In this city, much easier are comparisons to the amazing job that Dan Bylsma is doing with that Penguins team right now, but no mention in the debate of the fact that Martin's Habs beat Bylsma's Pens in last year's playoffs with Crosby and Malkin in the lineup. Short and selective memory from some.
Habs defensive style being copied
The cushion over the Hurricanes for a playoff spot is seven points with very little season left to make up that gap.
The Habs may just need all of that gap the way things are going, but bad momentum can change so quickly in sports.
It can change as quickly as the good momentum did when all seemed so positive after an 8-1 drubbing of Minnesota. Hard to believe after everyone was draining goals, that they haven't scored since.
Recently, what seems to be plaguing the Habs is they are being beaten at their own game. Sabres goalie Ryan Miller said as much after his shutout here last Tuesday. The Caps have also altered their way of approaching winning hockey to a defensive style.
I asked Mike Cammalleri the other day if hockey overall was getting more defensive. He said "yes" and then I followed with "is it boring"? He said, "it must seem like it now, but that's how you win." On another occasion, Cammalleri said he was a proponent of defensive hockey and that it was the smarter, more effective, way to play.
Oh how I wish it were different.
I grew up in Edmonton during the '80s and covered the greatest offensive team hockey has ever produced. Of course, the fire wagon hockey is to be missed. It had creativity that took your breath away. Today's hockey is systematically defence first and it is getting more so. That's just the way it is. No way on the horizon to change it. It will be interesting to see if the league has even one 50 goal scorer this season. I watched a 92-goal season in person.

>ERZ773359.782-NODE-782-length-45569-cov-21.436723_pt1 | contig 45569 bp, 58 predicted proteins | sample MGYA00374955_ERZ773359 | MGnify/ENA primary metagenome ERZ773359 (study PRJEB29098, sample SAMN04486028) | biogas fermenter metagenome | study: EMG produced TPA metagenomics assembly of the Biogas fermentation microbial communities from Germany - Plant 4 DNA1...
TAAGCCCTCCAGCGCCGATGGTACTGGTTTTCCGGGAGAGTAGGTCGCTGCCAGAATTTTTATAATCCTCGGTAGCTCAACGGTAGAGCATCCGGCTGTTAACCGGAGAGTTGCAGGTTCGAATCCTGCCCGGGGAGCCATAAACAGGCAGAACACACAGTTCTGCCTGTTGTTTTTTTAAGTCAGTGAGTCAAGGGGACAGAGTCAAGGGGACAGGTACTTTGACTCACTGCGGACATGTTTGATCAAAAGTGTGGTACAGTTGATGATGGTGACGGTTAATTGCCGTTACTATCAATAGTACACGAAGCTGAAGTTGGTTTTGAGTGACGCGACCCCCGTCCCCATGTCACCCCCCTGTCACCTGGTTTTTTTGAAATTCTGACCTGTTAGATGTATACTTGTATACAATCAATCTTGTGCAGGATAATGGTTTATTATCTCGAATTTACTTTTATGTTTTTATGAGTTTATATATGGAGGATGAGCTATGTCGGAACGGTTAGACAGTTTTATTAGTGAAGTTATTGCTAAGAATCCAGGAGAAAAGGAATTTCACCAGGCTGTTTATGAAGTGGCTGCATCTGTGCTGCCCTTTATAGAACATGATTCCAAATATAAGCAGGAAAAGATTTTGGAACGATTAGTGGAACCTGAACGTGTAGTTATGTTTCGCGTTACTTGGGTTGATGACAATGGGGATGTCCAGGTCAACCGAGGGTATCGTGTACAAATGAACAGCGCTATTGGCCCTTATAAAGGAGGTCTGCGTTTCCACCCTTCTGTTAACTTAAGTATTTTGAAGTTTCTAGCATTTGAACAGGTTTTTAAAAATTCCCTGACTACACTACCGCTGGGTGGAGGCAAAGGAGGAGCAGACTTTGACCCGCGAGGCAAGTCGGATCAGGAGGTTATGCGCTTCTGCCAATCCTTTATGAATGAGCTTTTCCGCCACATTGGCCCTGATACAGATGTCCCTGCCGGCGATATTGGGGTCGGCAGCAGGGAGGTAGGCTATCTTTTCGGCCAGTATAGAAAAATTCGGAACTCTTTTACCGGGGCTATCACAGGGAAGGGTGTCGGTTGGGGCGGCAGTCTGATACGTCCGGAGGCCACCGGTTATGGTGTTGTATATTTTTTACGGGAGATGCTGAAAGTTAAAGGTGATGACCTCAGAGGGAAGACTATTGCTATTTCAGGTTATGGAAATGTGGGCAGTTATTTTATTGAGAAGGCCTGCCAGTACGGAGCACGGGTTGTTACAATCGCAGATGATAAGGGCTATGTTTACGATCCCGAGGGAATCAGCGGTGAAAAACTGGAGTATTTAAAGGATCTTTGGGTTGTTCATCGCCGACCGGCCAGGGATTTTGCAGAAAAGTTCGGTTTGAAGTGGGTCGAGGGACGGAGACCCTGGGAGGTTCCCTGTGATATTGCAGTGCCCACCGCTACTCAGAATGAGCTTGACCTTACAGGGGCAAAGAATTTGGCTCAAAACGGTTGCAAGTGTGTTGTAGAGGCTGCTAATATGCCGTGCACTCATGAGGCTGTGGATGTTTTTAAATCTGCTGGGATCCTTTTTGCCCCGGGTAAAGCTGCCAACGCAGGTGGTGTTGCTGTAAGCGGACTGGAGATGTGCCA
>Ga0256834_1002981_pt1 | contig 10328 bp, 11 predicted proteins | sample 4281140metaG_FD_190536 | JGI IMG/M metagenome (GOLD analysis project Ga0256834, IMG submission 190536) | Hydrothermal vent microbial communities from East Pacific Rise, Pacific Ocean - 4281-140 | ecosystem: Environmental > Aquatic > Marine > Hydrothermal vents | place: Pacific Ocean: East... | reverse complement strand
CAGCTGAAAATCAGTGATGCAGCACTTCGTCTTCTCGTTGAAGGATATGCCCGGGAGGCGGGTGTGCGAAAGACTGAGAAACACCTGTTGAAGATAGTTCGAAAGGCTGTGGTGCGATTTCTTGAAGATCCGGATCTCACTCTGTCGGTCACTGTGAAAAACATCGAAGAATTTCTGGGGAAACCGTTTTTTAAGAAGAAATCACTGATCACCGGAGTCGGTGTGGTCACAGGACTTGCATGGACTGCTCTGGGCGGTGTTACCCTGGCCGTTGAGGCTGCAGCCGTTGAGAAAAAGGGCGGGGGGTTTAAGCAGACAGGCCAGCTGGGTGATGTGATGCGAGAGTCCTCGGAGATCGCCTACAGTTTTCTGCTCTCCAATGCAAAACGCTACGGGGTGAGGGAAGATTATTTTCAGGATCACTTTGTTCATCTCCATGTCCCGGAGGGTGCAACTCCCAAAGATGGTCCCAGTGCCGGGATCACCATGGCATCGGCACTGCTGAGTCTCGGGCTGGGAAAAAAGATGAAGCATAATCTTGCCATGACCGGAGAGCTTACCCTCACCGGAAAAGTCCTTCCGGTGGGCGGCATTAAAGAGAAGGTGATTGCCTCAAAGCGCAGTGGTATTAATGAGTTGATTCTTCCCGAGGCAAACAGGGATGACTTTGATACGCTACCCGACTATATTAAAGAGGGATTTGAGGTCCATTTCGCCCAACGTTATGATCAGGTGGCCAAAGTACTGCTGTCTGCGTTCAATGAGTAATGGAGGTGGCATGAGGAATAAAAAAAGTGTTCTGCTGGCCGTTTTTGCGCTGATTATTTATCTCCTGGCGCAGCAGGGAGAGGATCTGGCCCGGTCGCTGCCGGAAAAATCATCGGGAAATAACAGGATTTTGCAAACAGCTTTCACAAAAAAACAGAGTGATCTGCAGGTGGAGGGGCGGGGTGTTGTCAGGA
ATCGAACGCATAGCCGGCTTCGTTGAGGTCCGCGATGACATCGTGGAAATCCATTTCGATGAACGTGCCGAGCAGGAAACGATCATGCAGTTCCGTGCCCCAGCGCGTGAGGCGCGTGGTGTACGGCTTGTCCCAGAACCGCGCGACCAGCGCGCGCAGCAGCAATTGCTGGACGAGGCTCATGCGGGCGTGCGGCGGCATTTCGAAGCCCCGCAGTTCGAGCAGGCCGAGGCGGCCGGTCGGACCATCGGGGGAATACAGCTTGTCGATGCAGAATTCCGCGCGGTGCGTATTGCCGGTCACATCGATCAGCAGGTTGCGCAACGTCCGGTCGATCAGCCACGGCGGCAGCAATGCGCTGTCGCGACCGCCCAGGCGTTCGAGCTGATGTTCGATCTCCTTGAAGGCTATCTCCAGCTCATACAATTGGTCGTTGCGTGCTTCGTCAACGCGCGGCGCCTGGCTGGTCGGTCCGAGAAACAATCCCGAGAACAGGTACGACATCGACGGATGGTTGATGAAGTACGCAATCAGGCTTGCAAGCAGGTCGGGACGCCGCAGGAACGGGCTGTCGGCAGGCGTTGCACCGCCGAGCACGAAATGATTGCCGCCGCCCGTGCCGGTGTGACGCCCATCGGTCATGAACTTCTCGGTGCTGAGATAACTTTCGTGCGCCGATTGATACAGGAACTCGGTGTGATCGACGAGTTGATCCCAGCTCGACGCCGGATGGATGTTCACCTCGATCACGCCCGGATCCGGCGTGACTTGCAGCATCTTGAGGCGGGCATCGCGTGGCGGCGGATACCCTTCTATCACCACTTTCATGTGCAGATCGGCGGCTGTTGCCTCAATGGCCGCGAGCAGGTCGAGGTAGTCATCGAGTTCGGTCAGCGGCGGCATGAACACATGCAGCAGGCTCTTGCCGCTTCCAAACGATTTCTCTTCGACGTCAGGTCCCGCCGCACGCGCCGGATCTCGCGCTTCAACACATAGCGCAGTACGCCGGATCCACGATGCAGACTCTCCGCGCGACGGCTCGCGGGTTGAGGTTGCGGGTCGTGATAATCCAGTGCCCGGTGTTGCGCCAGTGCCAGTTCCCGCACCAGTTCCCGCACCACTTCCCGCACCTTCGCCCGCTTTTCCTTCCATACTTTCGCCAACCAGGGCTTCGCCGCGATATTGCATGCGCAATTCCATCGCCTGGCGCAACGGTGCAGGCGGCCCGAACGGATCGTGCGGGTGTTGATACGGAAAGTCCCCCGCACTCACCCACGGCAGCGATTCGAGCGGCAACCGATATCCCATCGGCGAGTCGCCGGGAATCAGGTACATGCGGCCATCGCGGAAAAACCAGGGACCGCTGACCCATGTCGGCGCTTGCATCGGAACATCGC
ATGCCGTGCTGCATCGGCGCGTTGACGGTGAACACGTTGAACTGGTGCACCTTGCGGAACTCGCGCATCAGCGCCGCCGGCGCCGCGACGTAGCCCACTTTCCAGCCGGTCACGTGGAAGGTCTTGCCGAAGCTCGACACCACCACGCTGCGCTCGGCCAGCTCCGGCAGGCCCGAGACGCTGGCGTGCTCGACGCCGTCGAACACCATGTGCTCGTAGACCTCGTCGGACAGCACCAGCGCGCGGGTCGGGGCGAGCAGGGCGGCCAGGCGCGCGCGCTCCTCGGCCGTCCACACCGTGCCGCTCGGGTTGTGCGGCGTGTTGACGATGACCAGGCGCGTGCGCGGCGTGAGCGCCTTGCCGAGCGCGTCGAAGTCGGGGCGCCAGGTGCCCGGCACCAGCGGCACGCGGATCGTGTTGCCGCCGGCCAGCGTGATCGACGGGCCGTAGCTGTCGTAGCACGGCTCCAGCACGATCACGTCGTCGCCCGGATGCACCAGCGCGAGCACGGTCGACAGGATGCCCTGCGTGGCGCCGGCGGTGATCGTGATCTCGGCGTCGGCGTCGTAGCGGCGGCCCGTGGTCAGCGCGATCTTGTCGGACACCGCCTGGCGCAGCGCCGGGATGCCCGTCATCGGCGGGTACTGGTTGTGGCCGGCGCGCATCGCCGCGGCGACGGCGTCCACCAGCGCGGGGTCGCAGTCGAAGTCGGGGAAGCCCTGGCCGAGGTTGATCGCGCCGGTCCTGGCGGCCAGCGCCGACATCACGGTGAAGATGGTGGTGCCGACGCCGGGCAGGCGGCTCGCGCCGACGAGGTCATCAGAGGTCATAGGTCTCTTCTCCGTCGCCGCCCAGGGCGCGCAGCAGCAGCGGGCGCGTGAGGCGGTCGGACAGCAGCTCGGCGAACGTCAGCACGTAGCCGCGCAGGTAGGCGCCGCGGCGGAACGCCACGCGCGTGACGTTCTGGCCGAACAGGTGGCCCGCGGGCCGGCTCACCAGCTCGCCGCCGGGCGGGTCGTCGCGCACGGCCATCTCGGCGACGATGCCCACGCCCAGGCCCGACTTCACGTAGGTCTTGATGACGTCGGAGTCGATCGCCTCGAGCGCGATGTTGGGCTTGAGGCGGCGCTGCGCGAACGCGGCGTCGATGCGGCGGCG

So if you are the Habs, you do what has to be done and that is defence first. They have done it successfully most nights, all things considered, except the last three games have been awful - no one argues that.
Team sticks together
Carey Price told me Sunday that "this is a great group of guys. We got some real great characters in here." He added that it is going to be easier to get out of this slump because they all get along so well and support each other.
I say this to you to illustrate that the room is anything but lost, and that the players are still full of confidence and instinctively keep the faith.
You see, it is in their nature to be faithful to the cause and to each other. They've grown up on teams. They understand the definition of team.
The booing is going to get intense Tuesday if the Habs lose, so I will say this preemptively - time for some to understand the definition of 'fan' like the players understand the word 'team.'
Toronto GM Brian Burke is fond of saying "there's only one parade each year."
Only one team celebrates the destination achieved at the end of the road. The other 29 teams just enjoy the journey.
I invite you to enjoy the journey watching the team you are passionate about try their best, even if you realize at the end of the day there might not be a parade.